Ankylosing spondylitis (AS) and diffuse idiopathic skeletal hyperostosis (DISH) are both characterized by new bone formation in the spine but presumably have a different pathogenesis. This study was undertaken to compare the natural course of new bone formation in AS and DISH.
Lateral radiographs of the cervical and lumbar spine from AS and DISH patients obtained at ≥2 time points within 6 years were analyzed to quantify osteophyte development. Radiographs were scored in a blinded manner by 2 readers using the modified Stoke AS Spine Score (mSASSS). Bone spurs were categorized as having an angle of <45° or >45°.
AS patients (n = 146) were younger than DISH patients (n = 141) (mean ± SD 54.2 ± 12.3 years versus 60.3 ± 7.7 years). Symptom duration (mean ± SD) was 23.6 ± 11.2 years in AS patients and 21.6 ± 12.4 years in DISH patients. The mSASSS at baseline was lower in DISH patients (mean ± SD 14.3 ± 6.7) than in AS patients (20.5 ± 14.5) but had increased by a similar amount at followup (3.3 ± 4.2 versus 4.1 ± 9.5). The mean mSASSS progression rate per year (1.3 units) was also comparable. The mean ± SD number of syndesmophytes per patient was higher in AS (5.7 ± 5.5) than DISH (2.7 ± 2.8) patients (P < 0.001), while degenerative bone spurs (mean ± SD) were more frequent in DISH (1.4 ± 1.8) than AS (1.0 ± 1.4) patients. AS patients developed more new bone spurs with an angle of <45° than >45° per patient (mean ± SD 2.1 ± 2.7 versus 0.6 ± 0.9) (P < 0.001), while similar amounts of both types of bone formation were seen in DISH patients.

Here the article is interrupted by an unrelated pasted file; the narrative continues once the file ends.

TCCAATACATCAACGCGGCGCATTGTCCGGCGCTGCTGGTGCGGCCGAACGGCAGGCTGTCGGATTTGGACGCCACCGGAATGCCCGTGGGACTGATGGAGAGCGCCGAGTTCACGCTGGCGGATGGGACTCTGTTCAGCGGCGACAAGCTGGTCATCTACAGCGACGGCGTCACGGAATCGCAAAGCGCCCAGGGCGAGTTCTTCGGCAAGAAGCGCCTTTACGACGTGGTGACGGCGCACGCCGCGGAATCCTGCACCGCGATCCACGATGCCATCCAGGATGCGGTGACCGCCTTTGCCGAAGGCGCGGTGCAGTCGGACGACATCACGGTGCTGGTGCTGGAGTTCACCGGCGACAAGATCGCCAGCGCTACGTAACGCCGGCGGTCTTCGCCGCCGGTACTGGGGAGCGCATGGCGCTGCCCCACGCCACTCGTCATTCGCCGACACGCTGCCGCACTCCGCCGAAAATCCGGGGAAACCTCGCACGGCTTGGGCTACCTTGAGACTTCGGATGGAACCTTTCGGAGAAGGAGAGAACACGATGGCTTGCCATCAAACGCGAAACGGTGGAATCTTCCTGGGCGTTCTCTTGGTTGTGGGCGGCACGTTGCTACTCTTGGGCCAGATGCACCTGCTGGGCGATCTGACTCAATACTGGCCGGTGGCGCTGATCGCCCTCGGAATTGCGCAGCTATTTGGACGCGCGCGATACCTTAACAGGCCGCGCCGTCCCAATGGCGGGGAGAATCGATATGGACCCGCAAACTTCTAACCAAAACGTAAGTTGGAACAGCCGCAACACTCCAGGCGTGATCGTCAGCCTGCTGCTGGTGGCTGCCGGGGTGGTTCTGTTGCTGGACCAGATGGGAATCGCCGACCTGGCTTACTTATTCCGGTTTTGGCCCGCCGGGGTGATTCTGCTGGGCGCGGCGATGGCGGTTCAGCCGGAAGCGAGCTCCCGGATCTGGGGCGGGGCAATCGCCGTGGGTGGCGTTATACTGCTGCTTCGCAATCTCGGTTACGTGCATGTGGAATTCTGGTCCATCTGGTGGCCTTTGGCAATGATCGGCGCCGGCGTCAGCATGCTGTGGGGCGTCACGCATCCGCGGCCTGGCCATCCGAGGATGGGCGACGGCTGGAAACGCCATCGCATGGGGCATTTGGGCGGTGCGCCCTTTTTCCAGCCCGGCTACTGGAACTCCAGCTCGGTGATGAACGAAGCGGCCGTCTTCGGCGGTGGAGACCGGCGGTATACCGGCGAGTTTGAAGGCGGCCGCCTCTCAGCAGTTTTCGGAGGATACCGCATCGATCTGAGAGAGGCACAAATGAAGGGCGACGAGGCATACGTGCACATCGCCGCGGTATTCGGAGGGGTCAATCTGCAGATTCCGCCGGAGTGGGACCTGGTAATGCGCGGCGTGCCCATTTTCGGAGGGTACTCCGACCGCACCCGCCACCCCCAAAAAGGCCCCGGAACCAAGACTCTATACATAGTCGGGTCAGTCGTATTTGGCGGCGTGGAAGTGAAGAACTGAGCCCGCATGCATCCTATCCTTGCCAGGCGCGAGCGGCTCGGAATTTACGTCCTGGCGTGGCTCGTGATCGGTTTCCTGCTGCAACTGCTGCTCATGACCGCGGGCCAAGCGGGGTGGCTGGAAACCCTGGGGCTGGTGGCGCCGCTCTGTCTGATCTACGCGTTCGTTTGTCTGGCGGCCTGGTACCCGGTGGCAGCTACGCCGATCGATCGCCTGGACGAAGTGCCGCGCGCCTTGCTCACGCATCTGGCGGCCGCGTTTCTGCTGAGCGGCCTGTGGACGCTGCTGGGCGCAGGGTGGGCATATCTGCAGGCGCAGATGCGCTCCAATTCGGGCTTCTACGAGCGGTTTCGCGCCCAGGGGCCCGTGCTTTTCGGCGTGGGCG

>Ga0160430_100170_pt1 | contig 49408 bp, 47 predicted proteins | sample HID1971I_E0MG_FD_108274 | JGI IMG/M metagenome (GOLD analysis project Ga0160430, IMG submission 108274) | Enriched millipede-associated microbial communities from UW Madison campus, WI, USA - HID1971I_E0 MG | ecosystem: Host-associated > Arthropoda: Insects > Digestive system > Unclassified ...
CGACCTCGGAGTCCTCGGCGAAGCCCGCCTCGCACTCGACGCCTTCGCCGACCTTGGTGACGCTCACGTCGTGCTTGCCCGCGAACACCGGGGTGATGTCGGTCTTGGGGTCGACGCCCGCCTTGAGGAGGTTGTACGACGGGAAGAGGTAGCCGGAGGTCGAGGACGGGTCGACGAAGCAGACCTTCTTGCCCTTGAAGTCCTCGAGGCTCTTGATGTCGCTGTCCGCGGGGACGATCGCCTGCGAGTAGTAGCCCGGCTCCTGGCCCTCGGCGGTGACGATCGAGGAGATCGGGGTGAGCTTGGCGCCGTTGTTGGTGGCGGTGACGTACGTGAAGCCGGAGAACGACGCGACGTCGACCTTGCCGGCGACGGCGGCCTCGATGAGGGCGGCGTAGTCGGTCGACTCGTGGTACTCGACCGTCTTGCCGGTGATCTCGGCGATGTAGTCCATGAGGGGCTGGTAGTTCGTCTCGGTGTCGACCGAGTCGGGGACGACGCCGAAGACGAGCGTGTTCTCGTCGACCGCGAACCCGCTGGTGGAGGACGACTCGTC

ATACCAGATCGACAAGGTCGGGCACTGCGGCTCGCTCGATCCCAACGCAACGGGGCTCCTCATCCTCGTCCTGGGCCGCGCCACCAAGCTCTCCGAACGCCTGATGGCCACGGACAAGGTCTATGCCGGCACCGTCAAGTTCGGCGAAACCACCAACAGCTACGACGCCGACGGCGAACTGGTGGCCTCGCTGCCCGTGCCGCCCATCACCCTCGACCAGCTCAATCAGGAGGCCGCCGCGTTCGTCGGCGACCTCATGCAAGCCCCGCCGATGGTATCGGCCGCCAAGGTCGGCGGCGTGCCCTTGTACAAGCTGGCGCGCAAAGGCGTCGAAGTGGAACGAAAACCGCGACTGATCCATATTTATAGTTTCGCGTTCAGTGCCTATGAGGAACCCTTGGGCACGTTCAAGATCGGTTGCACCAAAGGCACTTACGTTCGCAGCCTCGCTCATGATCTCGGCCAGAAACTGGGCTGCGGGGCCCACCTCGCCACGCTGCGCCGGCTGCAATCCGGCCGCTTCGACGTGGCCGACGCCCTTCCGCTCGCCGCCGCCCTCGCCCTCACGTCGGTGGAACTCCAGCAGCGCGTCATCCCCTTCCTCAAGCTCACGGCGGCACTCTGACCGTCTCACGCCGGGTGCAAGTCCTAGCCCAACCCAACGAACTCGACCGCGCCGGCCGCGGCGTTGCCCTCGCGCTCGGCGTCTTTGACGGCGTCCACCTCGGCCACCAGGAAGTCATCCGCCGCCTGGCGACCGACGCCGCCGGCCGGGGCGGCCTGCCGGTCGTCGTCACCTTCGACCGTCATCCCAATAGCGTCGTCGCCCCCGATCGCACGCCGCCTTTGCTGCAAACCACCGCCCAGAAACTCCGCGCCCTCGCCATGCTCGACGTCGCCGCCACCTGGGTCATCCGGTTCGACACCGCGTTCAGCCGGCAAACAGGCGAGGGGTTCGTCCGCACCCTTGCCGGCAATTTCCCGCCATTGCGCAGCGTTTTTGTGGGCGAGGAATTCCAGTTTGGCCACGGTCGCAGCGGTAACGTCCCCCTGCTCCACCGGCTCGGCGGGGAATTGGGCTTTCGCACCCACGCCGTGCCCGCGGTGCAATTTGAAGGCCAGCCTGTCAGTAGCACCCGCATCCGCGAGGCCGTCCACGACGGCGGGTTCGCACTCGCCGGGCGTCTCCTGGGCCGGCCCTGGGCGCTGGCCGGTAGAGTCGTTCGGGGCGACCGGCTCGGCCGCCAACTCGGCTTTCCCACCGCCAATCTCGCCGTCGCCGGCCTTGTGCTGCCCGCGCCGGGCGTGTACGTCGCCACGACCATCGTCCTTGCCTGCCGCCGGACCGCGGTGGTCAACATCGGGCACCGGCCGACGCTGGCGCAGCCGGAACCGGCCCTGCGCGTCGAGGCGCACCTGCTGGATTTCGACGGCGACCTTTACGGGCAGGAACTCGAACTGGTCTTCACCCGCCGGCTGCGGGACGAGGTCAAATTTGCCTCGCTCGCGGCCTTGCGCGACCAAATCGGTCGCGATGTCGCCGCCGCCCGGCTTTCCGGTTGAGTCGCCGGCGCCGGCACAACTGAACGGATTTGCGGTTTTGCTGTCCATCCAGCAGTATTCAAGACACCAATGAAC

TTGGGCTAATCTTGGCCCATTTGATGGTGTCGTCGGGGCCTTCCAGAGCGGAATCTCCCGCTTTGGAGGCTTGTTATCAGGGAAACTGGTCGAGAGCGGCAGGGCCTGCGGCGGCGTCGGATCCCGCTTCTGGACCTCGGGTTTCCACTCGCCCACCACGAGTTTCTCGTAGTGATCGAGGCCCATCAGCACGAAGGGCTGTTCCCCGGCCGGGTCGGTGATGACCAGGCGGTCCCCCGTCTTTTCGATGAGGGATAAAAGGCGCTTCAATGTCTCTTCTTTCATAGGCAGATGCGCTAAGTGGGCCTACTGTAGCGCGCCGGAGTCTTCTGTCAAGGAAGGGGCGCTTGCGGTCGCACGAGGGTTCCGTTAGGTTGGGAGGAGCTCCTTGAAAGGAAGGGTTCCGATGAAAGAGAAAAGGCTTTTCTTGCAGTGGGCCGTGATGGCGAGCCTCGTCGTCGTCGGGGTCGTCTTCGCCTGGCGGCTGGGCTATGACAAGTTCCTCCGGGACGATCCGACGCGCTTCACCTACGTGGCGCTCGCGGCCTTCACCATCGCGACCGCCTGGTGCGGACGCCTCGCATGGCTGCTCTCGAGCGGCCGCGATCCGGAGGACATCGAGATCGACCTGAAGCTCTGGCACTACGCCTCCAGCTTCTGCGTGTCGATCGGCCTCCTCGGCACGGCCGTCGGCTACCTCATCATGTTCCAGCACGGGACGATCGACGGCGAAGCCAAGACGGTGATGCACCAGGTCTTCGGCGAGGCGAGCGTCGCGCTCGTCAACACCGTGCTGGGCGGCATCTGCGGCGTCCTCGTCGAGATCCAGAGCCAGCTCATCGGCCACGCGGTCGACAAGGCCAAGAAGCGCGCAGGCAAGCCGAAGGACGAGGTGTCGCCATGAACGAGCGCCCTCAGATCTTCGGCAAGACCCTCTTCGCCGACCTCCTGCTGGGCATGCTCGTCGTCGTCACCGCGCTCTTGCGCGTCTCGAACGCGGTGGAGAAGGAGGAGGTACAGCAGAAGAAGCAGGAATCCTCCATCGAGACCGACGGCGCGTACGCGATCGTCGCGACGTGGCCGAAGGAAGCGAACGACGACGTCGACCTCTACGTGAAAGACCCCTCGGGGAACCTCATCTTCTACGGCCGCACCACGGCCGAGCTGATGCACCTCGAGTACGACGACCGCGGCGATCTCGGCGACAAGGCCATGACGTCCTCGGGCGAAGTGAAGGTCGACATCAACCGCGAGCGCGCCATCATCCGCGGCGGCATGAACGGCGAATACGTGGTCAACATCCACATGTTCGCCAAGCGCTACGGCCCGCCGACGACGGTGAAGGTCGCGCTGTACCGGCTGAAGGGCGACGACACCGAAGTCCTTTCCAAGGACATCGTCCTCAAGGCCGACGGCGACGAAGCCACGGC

Our findings indicate that the rates of new bone formation in AS and DISH are largely similar. Both groups show osteophyte development, but as expected, syndesmophytes are more frequent in AS patients while DISH patients have more degenerative bone spurs. The nature of the different mechanisms of bone formation needs further study.
Diffuse idiopathic skeletal hyperostosis (DISH) and ankylosing spondylitis (AS) are the 2 most common diseases that are characterized by ossification of the ligaments and tendons in both the axial skeleton and peripheral sites (1–3). Formation of new bone in the spine is most typically seen at the anterior site of the vertebrae, but it does also occur at other sites in both diseases (4, 5). The lower part of the thoracic spine and the upper part of the lumbar spine are the most frequently involved regions in both conditions (6–8). Osteophytes, commonly referred to as bone spurs, are bony projections that form along joint margins (9).
The radiographic appearance of both diseases is very similar, but the underlying pathology differs. Although there is no doubt that both spinal inflammation and new bone formation occur in AS, exactly how they are related is not so clear (10). Even less is known about DISH in this regard. While immune-mediated inflammatory rheumatic processes largely based on a genetic background are believed to occur in AS (11), DISH is most frequently assumed to be characterized by degenerative changes related to metabolic abnormalities (12, 13). Other differences include the clinical characteristics of the patients (14–16), such as an older age at diagnosis in DISH patients. High rates of ossification at entheses and ligaments are pathognomonic for DISH; these are used to differentiate DISH from AS (17, 18). Importantly, Olivieri et al (19) have recently shown that the clinical outcomes of DISH and AS are rather similar.